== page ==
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Explore feed options for cattle herd amid drought

Supplement limited hay supplies for cow health; MU offers drought recovery meetings.

Mindy Ward

August 9, 2022

4 Min Read
beef cattle eating from a round bale of hay in a metal feeder
RINGS OUT: Many Missouri cattle producers were forced to feed hay early this year as drought reduced grazing time on pastures.Jacqueline Nix/Getty Images

Dwindling hay supplies. Poor-quality hay. Ponds drying up. University of Missouri Extension livestock specialist Elizabeth Picking has seen it all in southwest Missouri this summer.

Feeding cattle has been a challenge as the effects of severe drought take hold across much of the southern part of the state. But dry conditions are not out of the ordinary for the region.

According to the U.S. Drought Monitor, Missouri has seen droughts of level D1 or higher in 20 of the past 23 years. In 10 of those years, parts of Missouri experienced D3 or extreme drought.

Two of the past 23 years — 2012 and 2018 — saw D4 or exceptional drought. The worst was 2012, when almost all of Missouri experienced D3 or D4 drought.

With limited forage for grazing, many farmers have already resorted to supplementing with hay. But hay supply is also tight, and many producers are likely paying a higher price when they find it.

According to the USDA Missouri Direct Hay Report, large round bales of grass mix hay runs from fair quality at $75 per bale up to $150 for premium grass hay. Farmers searching for quality alfalfa are paying $100 to $180 per large round bale.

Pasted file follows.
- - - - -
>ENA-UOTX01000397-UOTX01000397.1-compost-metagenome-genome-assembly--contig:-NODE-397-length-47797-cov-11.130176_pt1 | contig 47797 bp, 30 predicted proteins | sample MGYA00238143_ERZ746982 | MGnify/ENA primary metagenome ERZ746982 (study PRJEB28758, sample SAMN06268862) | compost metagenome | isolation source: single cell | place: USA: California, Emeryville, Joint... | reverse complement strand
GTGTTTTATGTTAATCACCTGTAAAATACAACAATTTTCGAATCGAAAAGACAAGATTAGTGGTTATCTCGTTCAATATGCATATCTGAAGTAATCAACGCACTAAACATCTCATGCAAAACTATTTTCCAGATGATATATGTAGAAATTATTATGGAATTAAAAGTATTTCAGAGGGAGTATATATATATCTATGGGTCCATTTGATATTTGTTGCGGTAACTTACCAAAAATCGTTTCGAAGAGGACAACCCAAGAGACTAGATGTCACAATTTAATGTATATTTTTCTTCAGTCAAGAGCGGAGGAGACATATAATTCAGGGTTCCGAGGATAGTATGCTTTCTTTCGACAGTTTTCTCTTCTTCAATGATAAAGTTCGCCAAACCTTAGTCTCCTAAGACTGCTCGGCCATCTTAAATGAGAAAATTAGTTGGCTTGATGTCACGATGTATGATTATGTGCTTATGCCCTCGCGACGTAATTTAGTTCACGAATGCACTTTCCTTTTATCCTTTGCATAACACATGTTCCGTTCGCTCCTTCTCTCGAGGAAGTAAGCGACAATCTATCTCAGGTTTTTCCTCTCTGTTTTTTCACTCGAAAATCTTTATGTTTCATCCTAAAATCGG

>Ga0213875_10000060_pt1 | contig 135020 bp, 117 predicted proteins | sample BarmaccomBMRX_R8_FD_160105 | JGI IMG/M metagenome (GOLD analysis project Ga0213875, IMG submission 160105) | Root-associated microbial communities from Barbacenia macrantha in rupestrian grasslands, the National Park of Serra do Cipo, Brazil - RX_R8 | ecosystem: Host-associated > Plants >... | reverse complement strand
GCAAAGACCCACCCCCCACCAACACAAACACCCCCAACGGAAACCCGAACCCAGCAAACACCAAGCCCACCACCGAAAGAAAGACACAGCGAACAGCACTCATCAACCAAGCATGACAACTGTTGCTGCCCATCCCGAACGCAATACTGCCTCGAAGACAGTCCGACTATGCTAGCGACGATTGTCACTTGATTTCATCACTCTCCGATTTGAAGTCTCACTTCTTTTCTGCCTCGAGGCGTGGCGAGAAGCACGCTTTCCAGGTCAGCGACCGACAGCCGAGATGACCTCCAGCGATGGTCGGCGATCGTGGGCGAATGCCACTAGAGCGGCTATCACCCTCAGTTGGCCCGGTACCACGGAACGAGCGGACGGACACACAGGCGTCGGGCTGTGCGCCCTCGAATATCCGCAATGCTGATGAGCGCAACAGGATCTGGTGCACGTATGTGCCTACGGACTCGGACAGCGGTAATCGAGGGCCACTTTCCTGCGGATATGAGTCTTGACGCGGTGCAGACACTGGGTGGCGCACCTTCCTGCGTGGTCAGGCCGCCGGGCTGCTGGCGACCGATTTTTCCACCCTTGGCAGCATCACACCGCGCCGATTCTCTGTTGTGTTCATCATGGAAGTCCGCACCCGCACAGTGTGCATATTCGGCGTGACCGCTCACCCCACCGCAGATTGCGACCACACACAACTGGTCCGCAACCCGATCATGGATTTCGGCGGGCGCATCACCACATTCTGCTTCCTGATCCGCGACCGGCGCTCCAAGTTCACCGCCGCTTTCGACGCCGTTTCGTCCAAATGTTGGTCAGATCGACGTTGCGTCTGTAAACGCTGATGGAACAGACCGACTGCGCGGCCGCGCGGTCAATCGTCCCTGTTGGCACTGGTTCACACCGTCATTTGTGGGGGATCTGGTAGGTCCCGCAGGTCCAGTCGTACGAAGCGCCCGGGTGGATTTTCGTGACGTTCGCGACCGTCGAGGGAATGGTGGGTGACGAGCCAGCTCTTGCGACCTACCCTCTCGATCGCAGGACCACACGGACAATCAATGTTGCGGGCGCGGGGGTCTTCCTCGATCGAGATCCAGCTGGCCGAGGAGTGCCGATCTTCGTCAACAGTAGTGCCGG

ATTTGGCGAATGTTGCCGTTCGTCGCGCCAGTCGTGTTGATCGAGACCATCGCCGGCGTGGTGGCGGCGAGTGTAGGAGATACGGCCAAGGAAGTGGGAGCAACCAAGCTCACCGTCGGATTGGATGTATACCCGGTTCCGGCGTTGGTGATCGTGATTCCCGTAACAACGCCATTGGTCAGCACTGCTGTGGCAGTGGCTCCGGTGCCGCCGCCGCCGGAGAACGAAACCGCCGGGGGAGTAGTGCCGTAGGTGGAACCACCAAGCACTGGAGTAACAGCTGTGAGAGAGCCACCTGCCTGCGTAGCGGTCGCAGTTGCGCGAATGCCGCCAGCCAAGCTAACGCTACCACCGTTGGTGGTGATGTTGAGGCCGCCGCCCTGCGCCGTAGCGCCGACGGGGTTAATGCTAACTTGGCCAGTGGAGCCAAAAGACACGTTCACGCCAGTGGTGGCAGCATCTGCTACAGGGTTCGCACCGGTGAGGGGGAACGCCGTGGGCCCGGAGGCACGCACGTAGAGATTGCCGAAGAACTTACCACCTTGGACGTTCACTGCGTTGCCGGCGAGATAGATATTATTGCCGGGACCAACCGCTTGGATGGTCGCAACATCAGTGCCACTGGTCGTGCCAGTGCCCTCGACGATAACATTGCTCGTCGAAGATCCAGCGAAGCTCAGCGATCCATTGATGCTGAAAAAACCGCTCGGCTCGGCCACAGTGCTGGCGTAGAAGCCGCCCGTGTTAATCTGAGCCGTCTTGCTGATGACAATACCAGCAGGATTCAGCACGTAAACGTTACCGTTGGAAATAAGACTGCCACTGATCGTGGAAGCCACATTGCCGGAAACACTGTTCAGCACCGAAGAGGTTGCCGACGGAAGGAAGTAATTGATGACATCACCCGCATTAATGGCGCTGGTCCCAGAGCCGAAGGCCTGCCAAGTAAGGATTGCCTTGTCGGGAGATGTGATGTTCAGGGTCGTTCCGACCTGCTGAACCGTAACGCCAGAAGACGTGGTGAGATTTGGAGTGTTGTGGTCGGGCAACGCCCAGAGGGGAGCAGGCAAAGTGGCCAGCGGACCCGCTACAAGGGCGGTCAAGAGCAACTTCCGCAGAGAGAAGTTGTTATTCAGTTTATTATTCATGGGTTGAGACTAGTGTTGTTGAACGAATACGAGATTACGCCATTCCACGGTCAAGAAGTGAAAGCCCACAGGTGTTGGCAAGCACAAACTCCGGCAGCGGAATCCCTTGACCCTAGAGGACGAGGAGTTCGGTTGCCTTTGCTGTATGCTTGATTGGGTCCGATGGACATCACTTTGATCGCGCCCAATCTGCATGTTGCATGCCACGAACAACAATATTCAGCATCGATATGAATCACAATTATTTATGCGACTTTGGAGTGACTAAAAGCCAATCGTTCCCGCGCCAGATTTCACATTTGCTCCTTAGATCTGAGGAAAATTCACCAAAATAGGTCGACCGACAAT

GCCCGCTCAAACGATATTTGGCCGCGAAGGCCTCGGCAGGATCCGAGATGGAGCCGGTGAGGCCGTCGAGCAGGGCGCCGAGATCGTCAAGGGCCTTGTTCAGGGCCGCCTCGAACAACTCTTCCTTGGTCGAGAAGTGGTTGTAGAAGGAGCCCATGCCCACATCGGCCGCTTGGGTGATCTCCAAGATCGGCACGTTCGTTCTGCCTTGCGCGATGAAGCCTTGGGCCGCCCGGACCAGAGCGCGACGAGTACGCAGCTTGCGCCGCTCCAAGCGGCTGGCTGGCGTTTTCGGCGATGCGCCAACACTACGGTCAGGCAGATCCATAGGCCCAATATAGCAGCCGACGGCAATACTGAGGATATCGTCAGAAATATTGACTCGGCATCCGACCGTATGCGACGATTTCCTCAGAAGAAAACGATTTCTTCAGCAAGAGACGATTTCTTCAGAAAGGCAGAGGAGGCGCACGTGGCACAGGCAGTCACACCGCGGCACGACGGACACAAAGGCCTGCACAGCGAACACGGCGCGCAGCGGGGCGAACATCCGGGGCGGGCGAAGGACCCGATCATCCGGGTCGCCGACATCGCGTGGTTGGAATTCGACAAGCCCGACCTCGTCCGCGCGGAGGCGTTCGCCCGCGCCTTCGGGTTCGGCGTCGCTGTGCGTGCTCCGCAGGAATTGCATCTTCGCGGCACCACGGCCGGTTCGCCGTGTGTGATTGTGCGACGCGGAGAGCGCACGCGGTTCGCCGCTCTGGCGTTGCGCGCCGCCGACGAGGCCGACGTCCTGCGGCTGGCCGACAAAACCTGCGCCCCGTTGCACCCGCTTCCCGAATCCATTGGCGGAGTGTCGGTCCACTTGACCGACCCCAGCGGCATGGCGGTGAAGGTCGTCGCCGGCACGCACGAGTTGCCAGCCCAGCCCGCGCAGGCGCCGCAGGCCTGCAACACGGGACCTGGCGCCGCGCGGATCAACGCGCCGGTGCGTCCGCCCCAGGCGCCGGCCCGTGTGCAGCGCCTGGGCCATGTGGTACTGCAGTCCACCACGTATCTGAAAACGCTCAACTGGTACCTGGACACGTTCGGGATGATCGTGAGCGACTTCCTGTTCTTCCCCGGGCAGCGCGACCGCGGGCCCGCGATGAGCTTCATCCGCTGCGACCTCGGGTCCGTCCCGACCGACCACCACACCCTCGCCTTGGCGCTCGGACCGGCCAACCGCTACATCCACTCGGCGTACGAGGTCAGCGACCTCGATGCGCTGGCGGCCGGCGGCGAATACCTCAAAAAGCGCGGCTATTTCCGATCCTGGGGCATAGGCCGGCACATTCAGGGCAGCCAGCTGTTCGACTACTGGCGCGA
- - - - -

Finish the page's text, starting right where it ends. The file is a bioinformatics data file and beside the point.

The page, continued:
Searching for options

With limited grass and higher hay prices, Picking offers a few suggestions for cattle producers who are faced with tough choices when it comes to cattle management:

Feed efficiently. This involves testing forages and calculating the cost of energy and protein to get the best value and results. Most county Extension centers have hay sampling probes that producers can borrow for taking hay samples to test quality or nitrate content. Some offices have moisture and temperature probes for avoiding fires caused by hay that is too wet. Send samples to a laboratory certified by the National Hay Testing Association.

Wean calves. Picking says farmers should consider weaning older calves when short on feed, supplementing feed during critical periods and culling nonproducers.

Focus on cows. Reviewing forage quality and dry matter intake during growth and reproductive stages helps producers determine needs. Cows need energy-producing supplement when hay supplies are low. Picking suggests a review of crude protein and total digestible nutrient percentages.

Add grain. Cattle producers can stretch hay supplies by substituting 1 pound of grain to replace 2-3 pounds of hay, Picking says. Cattle need at least 0.5% of their body weight in dry matter of forage per day. Cattle will initially appear gaunt and hungry, but will adapt within two to three weeks, Picking says.